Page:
VINCENT HAYCOCK: When was the first time you fell in love? And looking back, do you think it was true love or just a crush?
FLORENCE WELCH: I fell in love with a boy in a band when I was 17. He was my friend’s oldest brother, and my best friend fell in love with his other brother. They are still together after 11 years. I’m no longer with the boy in the band. He’s not in a band anymore, either.
I think I was in love with him. I was certainly obsessed with him. I still think we had one of the best kisses of my life, although youth and alcohol may have played a big part in that. We kissed at a house party on a kitchen sideboard. It doesn’t sound romantic, but I was in heaven.
Who was your first kiss?
VH: As I get older, I’ve been losing these memories. I honestly can’t remember very well, but I do remember kissing a girl named Jessica in grade school. Afterwards, my friend read her diary, and then told her that I had read it, so she slapped me in front of all our classmates. It was terrifying.
FW: Do you think that having a family has affected the way you work? Does it make you think more romantically about the world? Now that you have this stability, does it encourage you to be more adventurous in your work? You’ve found the light in your life, so are you free to explore the dark in your art?
VH: I think it has made me much more serious about my work. Your emotions shift when you have a family. Instead of spending time falling in love or being heartbroken, or on Tinder, or whatever you do now, you can invest that energy and passion into your work. It’s also an amazing source of inspiration, love, and support. I think it has made me look at the world in a very different way, more optimistically, but it hasn’t stopped any passion for the dark side.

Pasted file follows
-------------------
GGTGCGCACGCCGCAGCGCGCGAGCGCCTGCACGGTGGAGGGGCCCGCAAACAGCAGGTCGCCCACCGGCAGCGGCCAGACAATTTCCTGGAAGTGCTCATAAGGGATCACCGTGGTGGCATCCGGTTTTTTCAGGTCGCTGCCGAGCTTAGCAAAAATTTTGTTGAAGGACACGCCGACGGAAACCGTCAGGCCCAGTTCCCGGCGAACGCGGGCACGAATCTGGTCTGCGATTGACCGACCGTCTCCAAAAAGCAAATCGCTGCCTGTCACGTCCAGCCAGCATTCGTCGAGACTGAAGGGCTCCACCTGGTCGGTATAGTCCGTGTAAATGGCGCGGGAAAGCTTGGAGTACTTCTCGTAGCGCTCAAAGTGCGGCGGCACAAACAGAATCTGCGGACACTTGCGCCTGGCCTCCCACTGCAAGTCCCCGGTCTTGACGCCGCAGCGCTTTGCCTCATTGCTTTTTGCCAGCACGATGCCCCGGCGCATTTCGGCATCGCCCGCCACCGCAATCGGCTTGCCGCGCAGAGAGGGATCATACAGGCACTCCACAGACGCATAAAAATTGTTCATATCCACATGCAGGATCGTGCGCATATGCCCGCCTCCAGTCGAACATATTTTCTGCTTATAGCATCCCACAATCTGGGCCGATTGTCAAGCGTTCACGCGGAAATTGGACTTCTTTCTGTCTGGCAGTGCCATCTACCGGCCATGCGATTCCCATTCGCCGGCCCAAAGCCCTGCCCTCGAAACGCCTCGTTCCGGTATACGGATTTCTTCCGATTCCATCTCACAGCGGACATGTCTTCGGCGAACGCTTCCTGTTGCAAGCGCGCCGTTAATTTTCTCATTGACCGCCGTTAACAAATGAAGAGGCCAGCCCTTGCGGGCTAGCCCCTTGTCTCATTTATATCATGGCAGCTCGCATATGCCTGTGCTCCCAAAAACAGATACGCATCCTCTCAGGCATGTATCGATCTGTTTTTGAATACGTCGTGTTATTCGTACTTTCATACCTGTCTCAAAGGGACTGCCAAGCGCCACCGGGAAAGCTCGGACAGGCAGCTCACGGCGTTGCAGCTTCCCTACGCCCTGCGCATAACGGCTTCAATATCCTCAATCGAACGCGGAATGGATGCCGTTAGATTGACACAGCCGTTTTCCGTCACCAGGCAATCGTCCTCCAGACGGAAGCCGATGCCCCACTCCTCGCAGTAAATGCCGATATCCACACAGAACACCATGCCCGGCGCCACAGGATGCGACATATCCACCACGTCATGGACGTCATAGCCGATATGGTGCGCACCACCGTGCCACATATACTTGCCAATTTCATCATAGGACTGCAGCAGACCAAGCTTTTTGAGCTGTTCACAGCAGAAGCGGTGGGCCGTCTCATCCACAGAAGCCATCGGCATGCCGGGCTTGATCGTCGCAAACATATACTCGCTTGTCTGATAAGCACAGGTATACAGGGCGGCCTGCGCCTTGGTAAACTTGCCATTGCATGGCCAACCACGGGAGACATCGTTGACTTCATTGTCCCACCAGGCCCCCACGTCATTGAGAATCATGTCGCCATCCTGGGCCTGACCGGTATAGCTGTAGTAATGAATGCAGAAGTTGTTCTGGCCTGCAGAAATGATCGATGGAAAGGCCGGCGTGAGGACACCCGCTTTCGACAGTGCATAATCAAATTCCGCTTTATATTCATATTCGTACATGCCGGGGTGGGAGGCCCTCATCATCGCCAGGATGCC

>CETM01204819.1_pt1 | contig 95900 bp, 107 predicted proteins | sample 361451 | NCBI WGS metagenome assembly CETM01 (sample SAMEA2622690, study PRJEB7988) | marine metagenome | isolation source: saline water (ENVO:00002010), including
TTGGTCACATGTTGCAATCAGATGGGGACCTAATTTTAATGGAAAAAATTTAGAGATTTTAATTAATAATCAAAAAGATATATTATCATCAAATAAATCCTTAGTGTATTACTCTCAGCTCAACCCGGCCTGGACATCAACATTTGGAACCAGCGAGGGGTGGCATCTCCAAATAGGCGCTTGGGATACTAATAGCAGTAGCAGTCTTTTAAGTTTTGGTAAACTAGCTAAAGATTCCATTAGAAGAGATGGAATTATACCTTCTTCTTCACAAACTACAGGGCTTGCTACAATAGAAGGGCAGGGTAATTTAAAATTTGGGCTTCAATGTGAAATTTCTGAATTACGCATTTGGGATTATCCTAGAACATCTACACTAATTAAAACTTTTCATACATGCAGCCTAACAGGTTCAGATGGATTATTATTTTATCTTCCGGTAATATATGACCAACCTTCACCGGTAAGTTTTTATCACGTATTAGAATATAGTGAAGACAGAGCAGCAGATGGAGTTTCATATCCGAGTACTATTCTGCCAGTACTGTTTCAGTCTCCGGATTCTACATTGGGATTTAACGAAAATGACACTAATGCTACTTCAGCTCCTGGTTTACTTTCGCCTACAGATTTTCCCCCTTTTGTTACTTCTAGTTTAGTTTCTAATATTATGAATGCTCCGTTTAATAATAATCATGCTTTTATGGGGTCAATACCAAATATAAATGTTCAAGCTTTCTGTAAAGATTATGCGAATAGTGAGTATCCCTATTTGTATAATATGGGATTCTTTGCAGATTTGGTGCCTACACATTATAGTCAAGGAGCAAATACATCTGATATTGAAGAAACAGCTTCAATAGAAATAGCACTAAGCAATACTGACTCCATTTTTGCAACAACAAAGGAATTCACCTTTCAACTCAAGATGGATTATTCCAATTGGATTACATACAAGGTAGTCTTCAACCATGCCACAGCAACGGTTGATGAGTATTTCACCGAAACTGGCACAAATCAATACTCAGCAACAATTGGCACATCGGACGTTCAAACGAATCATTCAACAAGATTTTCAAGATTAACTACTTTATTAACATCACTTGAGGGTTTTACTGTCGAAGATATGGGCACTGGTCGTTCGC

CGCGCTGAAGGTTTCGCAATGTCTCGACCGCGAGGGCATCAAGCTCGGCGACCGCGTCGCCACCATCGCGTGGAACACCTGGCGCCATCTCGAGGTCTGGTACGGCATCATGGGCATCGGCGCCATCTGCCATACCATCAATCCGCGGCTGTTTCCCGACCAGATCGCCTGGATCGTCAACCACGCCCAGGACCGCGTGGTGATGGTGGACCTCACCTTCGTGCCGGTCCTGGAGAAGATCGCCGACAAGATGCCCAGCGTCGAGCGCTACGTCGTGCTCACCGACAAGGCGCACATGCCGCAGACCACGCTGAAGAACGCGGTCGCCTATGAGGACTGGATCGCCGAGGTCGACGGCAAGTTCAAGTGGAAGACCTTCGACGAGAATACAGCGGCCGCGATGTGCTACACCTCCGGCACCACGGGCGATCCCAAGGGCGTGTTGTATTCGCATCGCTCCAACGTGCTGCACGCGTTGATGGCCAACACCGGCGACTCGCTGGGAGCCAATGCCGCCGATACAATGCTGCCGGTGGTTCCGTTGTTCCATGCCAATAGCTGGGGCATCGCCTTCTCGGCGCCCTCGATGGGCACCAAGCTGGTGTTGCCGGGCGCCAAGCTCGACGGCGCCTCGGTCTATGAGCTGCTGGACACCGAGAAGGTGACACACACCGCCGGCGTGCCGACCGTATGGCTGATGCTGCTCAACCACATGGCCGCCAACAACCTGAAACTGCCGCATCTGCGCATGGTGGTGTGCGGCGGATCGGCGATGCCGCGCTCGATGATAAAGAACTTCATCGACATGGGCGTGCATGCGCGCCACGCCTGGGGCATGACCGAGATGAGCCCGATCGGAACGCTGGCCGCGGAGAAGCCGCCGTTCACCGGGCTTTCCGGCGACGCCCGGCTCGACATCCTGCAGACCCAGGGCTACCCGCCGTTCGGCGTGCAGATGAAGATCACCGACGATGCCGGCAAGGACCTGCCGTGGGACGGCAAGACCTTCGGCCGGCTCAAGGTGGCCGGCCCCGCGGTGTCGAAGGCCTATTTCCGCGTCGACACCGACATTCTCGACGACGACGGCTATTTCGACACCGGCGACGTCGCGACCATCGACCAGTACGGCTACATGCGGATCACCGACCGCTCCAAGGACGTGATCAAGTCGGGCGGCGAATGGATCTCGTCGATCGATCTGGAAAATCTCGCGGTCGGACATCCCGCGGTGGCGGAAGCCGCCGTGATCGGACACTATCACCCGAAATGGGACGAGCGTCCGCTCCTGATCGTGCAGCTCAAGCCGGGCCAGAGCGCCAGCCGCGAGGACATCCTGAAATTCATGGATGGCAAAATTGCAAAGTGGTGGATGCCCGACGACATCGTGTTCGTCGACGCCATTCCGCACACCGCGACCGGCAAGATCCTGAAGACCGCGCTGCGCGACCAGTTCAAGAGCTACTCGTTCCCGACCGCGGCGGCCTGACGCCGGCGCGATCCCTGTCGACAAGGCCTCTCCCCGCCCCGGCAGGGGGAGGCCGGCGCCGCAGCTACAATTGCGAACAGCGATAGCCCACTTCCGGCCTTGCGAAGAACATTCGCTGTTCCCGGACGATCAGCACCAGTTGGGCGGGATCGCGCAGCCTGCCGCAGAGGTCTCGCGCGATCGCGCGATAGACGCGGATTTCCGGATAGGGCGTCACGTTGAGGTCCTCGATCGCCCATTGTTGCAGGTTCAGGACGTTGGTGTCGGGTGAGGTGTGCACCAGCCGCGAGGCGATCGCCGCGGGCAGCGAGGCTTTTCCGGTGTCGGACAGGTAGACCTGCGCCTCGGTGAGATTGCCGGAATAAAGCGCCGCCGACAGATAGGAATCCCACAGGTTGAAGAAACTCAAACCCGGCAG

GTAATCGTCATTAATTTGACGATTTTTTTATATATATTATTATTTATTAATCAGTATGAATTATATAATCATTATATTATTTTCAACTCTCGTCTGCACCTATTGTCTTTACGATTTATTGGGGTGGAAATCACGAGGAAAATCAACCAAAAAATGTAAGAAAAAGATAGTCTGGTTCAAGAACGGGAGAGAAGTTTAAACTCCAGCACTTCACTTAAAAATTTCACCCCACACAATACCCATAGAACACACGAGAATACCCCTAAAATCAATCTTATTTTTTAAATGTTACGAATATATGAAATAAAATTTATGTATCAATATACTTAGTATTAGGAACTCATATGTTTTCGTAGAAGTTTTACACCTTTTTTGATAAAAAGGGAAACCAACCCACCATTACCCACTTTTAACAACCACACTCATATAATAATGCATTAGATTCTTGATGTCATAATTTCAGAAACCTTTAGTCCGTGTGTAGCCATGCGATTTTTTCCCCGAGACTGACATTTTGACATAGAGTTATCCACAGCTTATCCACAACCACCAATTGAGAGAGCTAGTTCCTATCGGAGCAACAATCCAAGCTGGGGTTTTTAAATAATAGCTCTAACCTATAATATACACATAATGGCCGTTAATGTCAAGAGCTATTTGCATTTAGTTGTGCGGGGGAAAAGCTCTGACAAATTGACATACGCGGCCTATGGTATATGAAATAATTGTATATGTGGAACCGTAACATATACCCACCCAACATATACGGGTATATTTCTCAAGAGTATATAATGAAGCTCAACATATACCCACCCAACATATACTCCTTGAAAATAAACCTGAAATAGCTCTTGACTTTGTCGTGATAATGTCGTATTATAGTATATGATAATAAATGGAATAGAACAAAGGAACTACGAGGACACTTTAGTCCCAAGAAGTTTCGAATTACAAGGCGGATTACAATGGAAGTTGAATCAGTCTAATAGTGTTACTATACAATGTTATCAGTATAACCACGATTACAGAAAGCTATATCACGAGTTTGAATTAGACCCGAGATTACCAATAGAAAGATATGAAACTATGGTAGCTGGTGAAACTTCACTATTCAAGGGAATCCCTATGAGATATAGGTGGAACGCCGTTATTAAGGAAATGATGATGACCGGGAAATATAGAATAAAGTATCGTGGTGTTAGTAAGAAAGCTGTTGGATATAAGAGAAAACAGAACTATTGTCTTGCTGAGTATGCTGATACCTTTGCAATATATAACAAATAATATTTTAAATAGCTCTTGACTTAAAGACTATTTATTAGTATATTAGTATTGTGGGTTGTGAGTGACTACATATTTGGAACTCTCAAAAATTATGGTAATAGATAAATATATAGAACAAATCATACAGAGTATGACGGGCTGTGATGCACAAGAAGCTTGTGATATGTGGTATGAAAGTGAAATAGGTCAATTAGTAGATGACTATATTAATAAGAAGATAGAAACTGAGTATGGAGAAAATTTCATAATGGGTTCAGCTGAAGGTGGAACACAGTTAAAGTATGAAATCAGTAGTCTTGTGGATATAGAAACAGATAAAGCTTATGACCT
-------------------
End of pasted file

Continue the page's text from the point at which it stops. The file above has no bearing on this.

FW: I always wonder how having a family will affect the way I write songs. . .
VH: What’s your favorite dance move Ryan Heffington has come up with so far, and what does it mean?
FW: I love the hands-to-mouth to mouth-to-hands one. It pops up a lot in St. Jude. It’s like the things you want to say to someone but can’t, so you place it into their mouths—like a sacrament. You are drawn to biblical references almost as much as I am. Is this a new thing, or has it always been part of your work?
VH: I’ve always been fascinated by the iconography and stories that come along with the Bible, Dante’s Inferno, Homer’s Odyssey, etc. There is so much amazing story- telling and poetry written in those books, really beautiful themes and characters, metaphors and lessons. They’re the greatest pieces of fiction ever written.
FW: What was the first work you ever produced?
VH: I made some surf videos in the ’90s. Me and my friends filmed each other surfing and fucking around: skateboarding through shopping malls, lighting garbage cans on fire, etc. That’s what you did in California during that time, and honestly, that energy, the mid-’90s punk vibe, was what led me to want to be creative. It inspired me to make something more than a living. The first thing I think I started and finished, with an actual end product, was an issue for Juxtapose Art Magazine. I art-directed a couple of issues back then. I was super young and really into the SF music and art scene, so for me at that time it was a huge deal. I was really proud. Do you need to live in a constant state of chaos to be creative?